The small quantum world and our world of perception obey different laws of nature. Leiden physicists search for the border between both worlds. They set an upper limit in an article published soon in Physical Review Letters.
The laws of nature in the domain of quanta do not apply to our everyday lives. We are used to assign an exact location and time to objects. But fundamental particles can only be described by probability distributions. As if the police writes out speeding tickets for driving 30 to 250 km/h somewhere between Paris and Berlin, with a probability peak for 140 km/h in Frankfurt.
Because the laws are completely different in both worlds, a clear boundary might exist between them. Then you would want to determine per object whether it obeys quantum or macroscopic laws, depending on size and mass. Still, it has been a mystery where this frontier lies exactly. Leiden physicist Tjerk Oosterkamp and his research group establish an upper limit, closing in on the answer.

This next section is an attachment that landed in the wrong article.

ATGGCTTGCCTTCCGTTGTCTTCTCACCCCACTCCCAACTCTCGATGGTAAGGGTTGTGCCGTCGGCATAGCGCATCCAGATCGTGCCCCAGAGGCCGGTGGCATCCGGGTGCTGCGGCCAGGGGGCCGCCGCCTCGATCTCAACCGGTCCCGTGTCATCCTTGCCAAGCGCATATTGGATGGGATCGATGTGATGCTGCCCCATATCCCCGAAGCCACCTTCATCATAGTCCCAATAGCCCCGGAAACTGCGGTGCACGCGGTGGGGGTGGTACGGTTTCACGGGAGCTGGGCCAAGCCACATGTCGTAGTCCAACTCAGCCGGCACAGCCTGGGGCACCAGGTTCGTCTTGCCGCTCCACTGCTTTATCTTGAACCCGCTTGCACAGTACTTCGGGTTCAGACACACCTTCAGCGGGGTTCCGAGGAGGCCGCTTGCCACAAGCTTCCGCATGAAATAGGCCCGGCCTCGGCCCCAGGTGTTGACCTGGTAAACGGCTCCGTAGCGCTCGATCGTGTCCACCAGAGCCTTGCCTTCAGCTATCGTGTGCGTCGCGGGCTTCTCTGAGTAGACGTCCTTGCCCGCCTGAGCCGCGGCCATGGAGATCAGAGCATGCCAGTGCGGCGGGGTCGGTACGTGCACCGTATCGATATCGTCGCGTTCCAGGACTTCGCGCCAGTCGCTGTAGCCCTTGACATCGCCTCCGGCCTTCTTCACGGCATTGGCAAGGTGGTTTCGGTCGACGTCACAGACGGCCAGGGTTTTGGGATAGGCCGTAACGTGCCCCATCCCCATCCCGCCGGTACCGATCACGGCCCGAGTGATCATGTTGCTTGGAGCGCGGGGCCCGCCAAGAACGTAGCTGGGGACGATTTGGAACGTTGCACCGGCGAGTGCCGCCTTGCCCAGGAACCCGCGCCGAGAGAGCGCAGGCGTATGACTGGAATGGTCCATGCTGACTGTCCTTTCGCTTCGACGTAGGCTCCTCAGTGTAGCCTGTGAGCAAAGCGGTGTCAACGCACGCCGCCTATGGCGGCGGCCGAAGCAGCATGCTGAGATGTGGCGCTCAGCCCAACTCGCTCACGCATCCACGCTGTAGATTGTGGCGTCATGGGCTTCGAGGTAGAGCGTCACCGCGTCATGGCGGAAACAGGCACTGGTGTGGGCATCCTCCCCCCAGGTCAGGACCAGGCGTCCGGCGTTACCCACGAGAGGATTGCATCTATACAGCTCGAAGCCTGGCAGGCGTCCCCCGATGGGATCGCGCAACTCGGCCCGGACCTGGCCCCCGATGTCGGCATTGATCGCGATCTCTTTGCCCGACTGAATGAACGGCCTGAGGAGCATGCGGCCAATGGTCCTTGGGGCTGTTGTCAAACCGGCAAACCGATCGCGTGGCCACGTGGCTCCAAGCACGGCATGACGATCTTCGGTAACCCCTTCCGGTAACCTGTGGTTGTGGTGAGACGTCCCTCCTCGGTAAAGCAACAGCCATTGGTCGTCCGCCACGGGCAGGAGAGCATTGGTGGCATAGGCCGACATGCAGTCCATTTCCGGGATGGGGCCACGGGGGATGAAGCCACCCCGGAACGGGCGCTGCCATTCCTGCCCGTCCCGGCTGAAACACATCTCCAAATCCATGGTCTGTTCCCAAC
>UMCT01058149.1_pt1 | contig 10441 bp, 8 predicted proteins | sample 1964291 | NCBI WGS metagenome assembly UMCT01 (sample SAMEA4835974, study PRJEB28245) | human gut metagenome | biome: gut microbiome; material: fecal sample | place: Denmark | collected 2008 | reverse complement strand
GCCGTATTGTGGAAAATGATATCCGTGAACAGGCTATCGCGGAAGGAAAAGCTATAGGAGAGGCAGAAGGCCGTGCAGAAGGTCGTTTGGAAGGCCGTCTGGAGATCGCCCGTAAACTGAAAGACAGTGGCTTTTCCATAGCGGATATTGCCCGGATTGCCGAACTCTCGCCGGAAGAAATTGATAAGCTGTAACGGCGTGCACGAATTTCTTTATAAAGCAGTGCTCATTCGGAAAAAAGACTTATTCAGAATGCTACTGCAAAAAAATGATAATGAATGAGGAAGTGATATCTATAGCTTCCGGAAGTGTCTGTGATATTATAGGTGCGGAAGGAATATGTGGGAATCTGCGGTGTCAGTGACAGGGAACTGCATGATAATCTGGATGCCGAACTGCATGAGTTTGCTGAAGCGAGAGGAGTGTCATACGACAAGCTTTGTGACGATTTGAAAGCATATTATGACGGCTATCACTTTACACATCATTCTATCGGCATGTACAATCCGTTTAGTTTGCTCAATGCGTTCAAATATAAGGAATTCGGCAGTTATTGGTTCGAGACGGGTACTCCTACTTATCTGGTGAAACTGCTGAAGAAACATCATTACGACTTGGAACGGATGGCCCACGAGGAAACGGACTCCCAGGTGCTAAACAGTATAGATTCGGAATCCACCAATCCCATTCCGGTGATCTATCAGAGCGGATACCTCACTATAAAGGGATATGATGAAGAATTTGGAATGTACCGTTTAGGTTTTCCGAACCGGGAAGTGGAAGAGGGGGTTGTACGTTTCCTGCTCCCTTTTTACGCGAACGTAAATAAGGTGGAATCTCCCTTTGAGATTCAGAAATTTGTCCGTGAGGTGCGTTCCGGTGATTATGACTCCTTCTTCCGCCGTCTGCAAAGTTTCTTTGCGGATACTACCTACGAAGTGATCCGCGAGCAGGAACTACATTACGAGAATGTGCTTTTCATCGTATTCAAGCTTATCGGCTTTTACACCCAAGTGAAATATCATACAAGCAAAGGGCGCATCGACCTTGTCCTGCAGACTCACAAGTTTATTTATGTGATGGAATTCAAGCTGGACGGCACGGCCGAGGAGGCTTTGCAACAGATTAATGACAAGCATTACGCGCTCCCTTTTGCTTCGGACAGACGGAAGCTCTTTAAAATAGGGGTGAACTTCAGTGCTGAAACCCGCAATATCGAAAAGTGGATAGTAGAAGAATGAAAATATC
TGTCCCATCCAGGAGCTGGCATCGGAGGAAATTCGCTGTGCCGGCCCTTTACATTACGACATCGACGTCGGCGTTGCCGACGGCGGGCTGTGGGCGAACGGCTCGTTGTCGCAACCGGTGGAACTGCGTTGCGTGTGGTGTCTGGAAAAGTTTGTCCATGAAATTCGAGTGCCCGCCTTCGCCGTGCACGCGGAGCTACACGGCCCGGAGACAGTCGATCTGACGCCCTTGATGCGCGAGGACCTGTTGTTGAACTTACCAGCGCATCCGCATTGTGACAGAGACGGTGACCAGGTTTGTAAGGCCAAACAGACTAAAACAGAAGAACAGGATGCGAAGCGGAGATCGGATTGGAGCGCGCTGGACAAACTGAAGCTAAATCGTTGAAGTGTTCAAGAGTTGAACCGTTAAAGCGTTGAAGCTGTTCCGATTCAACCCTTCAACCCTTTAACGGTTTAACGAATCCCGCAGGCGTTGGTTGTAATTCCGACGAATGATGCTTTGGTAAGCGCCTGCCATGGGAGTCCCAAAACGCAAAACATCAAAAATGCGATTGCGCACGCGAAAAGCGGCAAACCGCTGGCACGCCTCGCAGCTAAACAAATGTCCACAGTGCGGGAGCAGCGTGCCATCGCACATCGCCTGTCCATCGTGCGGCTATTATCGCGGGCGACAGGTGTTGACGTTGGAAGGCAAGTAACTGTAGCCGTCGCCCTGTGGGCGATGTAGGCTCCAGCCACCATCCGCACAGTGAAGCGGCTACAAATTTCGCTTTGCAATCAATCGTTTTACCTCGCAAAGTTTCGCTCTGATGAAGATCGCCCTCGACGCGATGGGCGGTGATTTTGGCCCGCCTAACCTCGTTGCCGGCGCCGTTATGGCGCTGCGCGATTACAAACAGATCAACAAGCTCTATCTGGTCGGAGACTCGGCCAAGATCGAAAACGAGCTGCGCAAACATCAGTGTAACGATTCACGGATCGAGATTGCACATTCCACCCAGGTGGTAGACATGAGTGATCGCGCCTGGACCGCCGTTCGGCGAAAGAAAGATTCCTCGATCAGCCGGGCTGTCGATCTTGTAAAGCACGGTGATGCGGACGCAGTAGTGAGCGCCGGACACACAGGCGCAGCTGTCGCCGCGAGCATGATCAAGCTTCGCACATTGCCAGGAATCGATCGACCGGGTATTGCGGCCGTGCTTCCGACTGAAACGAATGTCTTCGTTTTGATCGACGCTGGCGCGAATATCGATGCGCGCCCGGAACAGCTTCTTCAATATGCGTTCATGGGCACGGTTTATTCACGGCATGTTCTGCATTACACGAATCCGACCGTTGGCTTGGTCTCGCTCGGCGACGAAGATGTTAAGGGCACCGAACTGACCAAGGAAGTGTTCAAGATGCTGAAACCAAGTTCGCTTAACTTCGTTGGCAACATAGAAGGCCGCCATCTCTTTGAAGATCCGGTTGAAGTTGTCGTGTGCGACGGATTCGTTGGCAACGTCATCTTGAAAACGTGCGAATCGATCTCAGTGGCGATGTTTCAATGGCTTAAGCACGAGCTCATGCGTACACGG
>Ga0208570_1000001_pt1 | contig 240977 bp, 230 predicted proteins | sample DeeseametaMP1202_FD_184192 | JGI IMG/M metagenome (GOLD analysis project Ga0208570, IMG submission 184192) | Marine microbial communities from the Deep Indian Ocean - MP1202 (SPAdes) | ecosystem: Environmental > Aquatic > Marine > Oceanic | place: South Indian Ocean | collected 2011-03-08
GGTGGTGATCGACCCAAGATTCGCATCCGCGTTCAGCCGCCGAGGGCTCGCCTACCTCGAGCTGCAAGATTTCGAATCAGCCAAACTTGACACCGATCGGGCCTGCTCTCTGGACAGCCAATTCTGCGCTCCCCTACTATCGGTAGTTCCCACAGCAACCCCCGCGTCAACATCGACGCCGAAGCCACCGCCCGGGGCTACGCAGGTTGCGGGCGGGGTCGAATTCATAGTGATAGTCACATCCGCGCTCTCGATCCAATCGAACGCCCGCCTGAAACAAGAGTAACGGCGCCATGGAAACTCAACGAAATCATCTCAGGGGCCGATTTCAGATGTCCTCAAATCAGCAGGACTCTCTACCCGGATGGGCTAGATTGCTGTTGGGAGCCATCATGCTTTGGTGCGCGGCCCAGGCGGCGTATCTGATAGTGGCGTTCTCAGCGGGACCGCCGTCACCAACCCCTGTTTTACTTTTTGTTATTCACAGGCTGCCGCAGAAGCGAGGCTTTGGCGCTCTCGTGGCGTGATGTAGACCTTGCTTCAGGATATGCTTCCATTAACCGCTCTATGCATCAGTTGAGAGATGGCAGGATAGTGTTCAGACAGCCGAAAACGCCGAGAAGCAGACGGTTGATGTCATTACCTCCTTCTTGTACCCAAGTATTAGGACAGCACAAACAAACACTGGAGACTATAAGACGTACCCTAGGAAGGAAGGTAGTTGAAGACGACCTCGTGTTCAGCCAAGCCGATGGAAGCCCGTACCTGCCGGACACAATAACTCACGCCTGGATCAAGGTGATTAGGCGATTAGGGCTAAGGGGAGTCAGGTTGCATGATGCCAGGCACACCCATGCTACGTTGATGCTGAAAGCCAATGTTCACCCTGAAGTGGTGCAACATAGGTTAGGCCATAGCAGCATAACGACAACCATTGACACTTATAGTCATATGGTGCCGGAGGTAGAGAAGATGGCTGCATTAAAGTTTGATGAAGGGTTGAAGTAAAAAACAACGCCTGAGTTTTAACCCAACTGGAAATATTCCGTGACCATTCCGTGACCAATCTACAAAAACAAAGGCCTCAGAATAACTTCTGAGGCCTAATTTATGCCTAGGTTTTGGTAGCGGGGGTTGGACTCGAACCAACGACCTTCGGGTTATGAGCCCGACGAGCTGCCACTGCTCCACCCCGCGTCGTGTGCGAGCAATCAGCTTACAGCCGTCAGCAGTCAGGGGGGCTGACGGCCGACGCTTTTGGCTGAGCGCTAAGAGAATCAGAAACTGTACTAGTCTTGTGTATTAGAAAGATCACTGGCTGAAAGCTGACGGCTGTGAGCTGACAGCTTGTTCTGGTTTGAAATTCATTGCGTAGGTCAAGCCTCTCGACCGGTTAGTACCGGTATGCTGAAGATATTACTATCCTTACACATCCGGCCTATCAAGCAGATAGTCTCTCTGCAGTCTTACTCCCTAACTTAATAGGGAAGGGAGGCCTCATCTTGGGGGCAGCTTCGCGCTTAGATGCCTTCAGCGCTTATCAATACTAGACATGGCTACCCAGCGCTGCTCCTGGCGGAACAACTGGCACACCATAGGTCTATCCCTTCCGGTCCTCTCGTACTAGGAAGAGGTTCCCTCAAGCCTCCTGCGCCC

‘We keep excluding values, so that we slowly close in on the boundary’s location,’ says Oosterkamp. ‘If we only have a small area left, we can better design our experiments to see what is happening at the edge of the quantum world.’
According to a certain quantum mechanical model, you can describe a particle’s position with a probability distribution that sometimes spontaneously ‘collapses’. In that case its position is indeed determined precisely, within a certain margin. This margin and how often the spontaneous collapse occurs, form the two parameters that physicists are after. If they find those, they have a complete formula to define a strict border between quantum and macro.
Now Oosterkamp has determined an upper limit on these parameters of 31 collapses per year per atomic mass unit with a margin on the location of 10 nanometers, to 1 collapse per 100 years with a margin of 1 micron. For their next measurement they expect fewer collapses, so they can define an even stricter upper limit.